The shared currency of the Euro was supposed to be part of a new European fabric uniting the continent in economic prosperity and liberal-democratic values. It has turned out to be an economic straitjacket.

Not only is the European Monetary Union (or Eurozone) stagnant, but many of its member nations are still in full-blown depression. If nothing changes soon, this depression will very likely sum to worse than the Great Depression of the 1930s — as the investment bank Natixis calculated, Spain will not reach 2007 levels of unemployment for 25 years.

That's the context in which we should view the recent elections to the European Parliament, where extreme right-wing parties picked up seats almost everywhere, and especially in France and Britain. The unelected, anti-democratic elites of the European project are making such a mockery of their own values that they have resurrected fascism as a legitimate political view. For the people of the Eurozone who still have a voice in such things, the question is whether the Euro is worth saving. If elites cannot be convinced to relax their austerity fixation, or further integrative policy cannot be managed, the answer may be no.

The problem with the Eurozone is that the nations thereof ceded their monetary sovereignty to a central bureaucracy over which they have no democratic influence, and which has no policy responsibility other than to keep inflation low. In the United States, by contrast, we have a fiscal union (a single tax-collecting and spending authority) and a banking union, in addition to a single currency. This greatly helps cushion shocks and ameliorate the conditions of depressed regions.

The Eurozone has neither of these things, but their economic elite has chosen much worse policy than one would have predicted from optimal currency area theory. Who are we talking about here? Mostly the top leadership of the European Central Bank, the European Commission, and their political handlers in the inflation-crazed German government. The International Monetary Fund, on the other hand, which while it has been part of the dread "Troika" enforcing austerity across the continent, has become increasingly alarmed at the overall failures of Eurozone policy. This recent report by Kevin O'Rourke in an IMF quarterly puts the situation in dramatically stark terms:

First, crisis management since 2010 has been shockingly poor, which raises the question of whether it is sensible for any country, especially a small one, to place itself at the mercy of decision makers in Brussels, Frankfurt, or Berlin. It is not just a question of hard-money ideology on the part of key players, although that is destructive enough. It is a question of outright incompetence…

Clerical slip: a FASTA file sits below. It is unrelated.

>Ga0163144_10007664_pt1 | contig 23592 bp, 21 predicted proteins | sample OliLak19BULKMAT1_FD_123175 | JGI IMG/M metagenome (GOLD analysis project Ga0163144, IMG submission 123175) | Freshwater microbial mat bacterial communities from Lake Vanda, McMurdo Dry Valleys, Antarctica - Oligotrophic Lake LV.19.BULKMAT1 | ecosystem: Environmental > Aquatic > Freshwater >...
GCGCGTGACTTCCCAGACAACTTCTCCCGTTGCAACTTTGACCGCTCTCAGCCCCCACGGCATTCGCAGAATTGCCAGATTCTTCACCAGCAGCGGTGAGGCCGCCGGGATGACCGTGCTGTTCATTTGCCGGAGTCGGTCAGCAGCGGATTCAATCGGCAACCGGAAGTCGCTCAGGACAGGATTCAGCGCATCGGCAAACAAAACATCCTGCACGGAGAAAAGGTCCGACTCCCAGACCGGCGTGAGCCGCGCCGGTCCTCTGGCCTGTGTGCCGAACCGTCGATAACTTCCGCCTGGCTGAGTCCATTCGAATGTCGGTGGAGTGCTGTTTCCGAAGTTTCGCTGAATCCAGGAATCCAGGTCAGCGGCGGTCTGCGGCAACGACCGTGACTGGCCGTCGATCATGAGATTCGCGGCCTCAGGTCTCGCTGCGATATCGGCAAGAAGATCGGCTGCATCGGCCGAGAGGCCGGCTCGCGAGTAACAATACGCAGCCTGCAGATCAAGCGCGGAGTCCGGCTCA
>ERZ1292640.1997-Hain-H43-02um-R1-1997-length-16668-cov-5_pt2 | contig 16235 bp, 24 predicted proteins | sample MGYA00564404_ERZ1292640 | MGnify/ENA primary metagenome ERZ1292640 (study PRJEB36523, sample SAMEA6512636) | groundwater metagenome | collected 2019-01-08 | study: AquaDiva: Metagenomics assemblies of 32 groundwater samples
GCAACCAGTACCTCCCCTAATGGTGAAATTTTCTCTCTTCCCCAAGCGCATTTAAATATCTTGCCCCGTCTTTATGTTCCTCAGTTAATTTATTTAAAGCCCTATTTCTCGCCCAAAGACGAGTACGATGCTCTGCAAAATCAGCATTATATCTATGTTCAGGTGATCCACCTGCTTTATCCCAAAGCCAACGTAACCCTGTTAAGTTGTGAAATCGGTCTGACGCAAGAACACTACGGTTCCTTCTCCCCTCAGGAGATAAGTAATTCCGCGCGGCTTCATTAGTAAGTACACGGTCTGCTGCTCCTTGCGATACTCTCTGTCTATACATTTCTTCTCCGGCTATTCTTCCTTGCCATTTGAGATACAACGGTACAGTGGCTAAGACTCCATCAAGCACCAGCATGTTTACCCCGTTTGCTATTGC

There are serious legal, political, and ethical questions that must be asked about how the ECB has behaved during this crisis —for example, the 2010 threat that if Dublin did not repay private creditors of private banks, the ECB would effectively blow up the Irish banking system (or, if you prefer, force Ireland out of the euro area) is not legitimate for an unelected central banker in Frankfurt to try to influence inherently political debates in countries like Italy or Spain, because the central banker is both unelected and in Frankfurt. [Finance and Development]

The evolution of the IMF — which used to be, basically, the leg-breakers of international capital — has been a grim indication of just how jaw-droppingly awful Eurozone economic policy has been. It's as if Pete Peterson joined the Socialist Party. Since the crisis of 2008, the Eurozone has been in one long and grim process of defining failure downward.

That an anti-Europe backlash should take root in France and the UK, both nations which are doing well compared to wrecked Spain and Greece, is perhaps not so surprising. Democracy is dead in the Eurozone periphery in many important respects. It's now widely understood that these nations will not be allowed to deviate from preferred German/ECB economic policy; attempts otherwise will be met with a coup d'etat. France, by contrast, is still enfranchised, and the UK isn't even on the Euro at all.

That's only part of the story, of course. Attachment to the Euro has proven unbelievably persistent, even in Greece. That combination of apocalyptically bad but hard-to-understand effects make poorly-integrated international currency areas, in my opinion, one of the worst ideas in history.

In any case, as O'Rourke points out, the question now is whether the Euro is even worth saving at all. So far Eurozone elites have managed to muddle through on just about the worst of all possible courses, one which just barely prevents total collapse, but ensures a generation or more of utter economic misery in the periphery. is becoming increasingly clear that a meaningful banking union, let alone a fiscal union or a safe euro area asset, is not coming anytime soon. For years economists have argued that Europe must make up its mind: move in a more federal direction, as seems required by the logic of a single currency, or move backward?...The longer this crisis continues, the greater the anti-European political backlash will be, and understandably so: waiting will not help the federalists. We should give the new German government a few months to surprise us all, and when it doesn't, draw the logical conclusion. With forward movement excluded, retreat from the EMU may become both inevitable and desirable. [Finance and Development]